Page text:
After two emotional public meetings, Palo Alto officials are preparing to make a major ruling tonight on a development that has stirred anxieties and stoked anger around south Palo Alto -- a project that includes 60 senior-housing units and 15 single-family homes near the intersection of Maybell and Clemo avenues.
The City Council will consider approving a zone change that would allow the nonprofit Palo Alto Housing Corporation to build the project at a former orchard site at 567 Mayfield Ave. If the council approves the change to a "planned community" zone, the Housing Corporation would be able to develop the site at a much higher density than the underlying zoning would otherwise allow.
In exchange for the zone change, developers typically provide "public benefits" that they negotiate with the council. In this case, the main benefit is the project itself, which addresses one of Palo Alto's most glaring housing needs by providing 60 units for low-income seniors. To underscore that urgent demand for affordable housing, the city had already loaned the Housing Corporation $5.8 million to purchase the Maybell site.
"About 20 percent of seniors are living around the poverty level or slightly above it. This would be a significant contribution toward that population," city planner Tim Wong told the Planning and Transportation on May 22.
But even with the benefit of more senior housing, the proposal has stoked anger among local residents, with hundreds attending recent public hearings on the project and bombarding the council with letters and emails. A new staff report on the project includes as an attachment a stack of letters more than an inch thick, with a sizable majority opposing the zone change.
Most critics cite traffic concerns and argue that the corridor in the school-heavy section of town cannot accommodate any more cars on the road. Lydia Kou, a Barron Park resident speaking on behalf of her neighborhood association, told the planning commission last month that the location is not suitable for a high-density development and recommended the city reject the zone change. Georgia Avenue resident Robert Hessen alluded to the "flotilla of kids on bicycles" who use Maybell to get to Gunn High and other area schools and argued that adding more traffic to the area is a recipe for disaster.
"Unless that area is carefully policed, there's going to be a fatality, and we're going to have hundreds and hundreds of people wearing black armbands," Hessen said.
Others have argued that the neighborhood doesn't have enough amenities to accommodate seniors. Then there's the issue of the city's loan, which many residents view as a sure sign that the process is rigged and that the project's approval is essentially a done deal.
But from the standpoint of city staff, these concerns are overstated and, in some cases, misguided. In a new report, staff notes that the area already includes several major senior-housing complexes, including one managed by the Housing Corporation that would be next to the proposed Maybell development.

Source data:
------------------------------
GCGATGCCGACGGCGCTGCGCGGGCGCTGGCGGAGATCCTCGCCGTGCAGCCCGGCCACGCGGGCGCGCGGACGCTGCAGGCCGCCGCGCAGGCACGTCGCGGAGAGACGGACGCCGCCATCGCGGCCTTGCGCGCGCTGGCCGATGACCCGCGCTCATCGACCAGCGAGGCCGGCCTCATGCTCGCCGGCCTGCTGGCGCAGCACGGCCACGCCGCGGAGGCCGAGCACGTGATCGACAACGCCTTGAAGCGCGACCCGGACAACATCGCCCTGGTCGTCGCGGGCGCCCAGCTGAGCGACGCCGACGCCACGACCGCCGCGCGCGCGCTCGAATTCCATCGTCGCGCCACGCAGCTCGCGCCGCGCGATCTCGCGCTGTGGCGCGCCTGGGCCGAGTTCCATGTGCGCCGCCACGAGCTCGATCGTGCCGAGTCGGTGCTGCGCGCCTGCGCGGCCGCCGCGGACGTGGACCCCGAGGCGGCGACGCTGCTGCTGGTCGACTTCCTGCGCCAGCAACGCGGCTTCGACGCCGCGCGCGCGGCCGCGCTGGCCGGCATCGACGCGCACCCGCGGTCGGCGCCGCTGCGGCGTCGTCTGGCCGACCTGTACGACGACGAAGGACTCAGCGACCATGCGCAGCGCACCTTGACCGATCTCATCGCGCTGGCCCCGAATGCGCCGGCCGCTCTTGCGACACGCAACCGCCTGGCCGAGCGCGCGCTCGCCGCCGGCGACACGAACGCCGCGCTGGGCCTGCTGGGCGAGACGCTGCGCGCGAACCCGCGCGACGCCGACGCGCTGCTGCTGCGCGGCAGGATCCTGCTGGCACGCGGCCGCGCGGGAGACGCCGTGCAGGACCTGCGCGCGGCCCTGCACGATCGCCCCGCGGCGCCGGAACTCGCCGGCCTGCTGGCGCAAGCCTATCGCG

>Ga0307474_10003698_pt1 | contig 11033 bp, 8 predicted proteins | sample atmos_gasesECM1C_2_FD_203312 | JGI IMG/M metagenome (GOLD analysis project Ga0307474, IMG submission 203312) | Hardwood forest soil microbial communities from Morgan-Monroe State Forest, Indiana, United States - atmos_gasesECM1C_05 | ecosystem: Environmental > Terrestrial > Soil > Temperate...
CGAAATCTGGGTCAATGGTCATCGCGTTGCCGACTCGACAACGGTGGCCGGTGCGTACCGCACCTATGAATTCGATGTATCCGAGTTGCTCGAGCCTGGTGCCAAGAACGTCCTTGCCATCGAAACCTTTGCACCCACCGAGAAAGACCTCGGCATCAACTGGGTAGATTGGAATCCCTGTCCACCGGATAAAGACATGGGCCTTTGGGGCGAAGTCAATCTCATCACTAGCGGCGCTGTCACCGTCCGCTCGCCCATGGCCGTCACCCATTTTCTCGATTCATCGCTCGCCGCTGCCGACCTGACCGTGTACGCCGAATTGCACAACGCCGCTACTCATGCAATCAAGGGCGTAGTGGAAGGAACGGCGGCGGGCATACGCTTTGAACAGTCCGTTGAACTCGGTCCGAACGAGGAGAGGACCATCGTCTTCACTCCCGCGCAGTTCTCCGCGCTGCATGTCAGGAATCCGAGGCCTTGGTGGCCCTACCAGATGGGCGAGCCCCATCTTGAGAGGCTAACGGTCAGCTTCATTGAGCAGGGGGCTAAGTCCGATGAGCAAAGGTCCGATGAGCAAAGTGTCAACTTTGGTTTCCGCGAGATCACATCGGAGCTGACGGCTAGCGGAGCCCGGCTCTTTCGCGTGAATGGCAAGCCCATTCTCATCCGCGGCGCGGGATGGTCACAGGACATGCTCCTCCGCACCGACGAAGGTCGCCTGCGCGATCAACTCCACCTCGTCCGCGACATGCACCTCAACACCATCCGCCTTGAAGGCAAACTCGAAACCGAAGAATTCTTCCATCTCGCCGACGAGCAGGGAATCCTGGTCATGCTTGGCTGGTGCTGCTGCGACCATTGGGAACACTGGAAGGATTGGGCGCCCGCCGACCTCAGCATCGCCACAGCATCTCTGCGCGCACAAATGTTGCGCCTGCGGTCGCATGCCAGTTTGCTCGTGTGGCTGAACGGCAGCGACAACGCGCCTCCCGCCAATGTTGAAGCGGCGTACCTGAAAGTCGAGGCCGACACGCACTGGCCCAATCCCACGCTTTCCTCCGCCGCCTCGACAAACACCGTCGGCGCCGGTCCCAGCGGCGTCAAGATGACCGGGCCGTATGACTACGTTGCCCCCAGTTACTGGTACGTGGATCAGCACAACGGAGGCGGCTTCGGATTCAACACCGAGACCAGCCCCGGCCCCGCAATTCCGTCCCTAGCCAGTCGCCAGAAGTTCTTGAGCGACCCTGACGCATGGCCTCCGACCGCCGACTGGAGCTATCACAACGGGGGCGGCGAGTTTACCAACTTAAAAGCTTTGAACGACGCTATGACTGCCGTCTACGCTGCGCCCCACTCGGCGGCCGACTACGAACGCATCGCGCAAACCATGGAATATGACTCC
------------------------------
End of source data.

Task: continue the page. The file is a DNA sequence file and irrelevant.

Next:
The traffic impacts, staff states, would be minimal. A traffic analysis, which many residents have dismissed as inadequate but which staff insists is accurate, indicates the project would generate just 16 new car trips during the peak morning hour and 16 during the afternoon commute. Jessica de Wit, project manager with the Housing Corporation, said Wednesday that most seniors at these complexes don't work and drive only in off-peak times.
The planning commission, which considered both sides of the argument and heard from dozens of speakers during its review, voted 4-1, with Alex Panelli dissenting and Arthur Keller and Greg Tanaka absent, to support the zone change. Several commissioners, including Michael Alcheck, noted that the property will be redeveloped anyway and that underlying zoning can already accommodate 34 single-family homes. The traffic from such a development could be far worse than that of a senior-family complex, he said.
Some residents have also spoken out in support of the project. Nina Haletky, resident of the nearby Arastradero Park Apartments, wrote in a letter to the city that she expects the Maybell project would benefit both seniors and the larger community.
"In an area like Palo Alto, where wealth is abundant, there is a danger of exclusivity and the rising cost of housing and gentrification have made it difficult for many different types of people to live here," Haletky wrote.
The new report by planning staff makes a similar point and notes that "a large percentage of seniors live at or below the poverty line."
"During the recent economic decline, a number of seniors have lost their retirement savings, creating even a greater number of seniors on a limited income," the report states.
While staff is recommending approval of the new development, it is also acknowledging in its report that the area around Maybell and Clemo needs to be made safer for pedestrians and bicyclists. The report states that traffic issues on Maybell currently exist and that staff had been exploring safety improvements even before the Housing Corporation filed its application.
Possible changes include giving Maybell Avenue a "bike boulevard" feel, with green pavement markings to indicate where a bike lane becomes a "shared bikeway"; restricting parking on one side of the street; and traffic-calming features such as enhanced crosswalks and bulbouts at various intersections. The Transportation Division has already hired a consultant to review and work with the community on these potential improvements, according to the report.
"Aside from the Maybell Avenue improvements required by the developer as condition of approval, the city has acknowledged, well in advance of this project, issues of traffic and school safety in the immediate area and is initiating its own improvements on Maybell Avenue and nearby," the report states.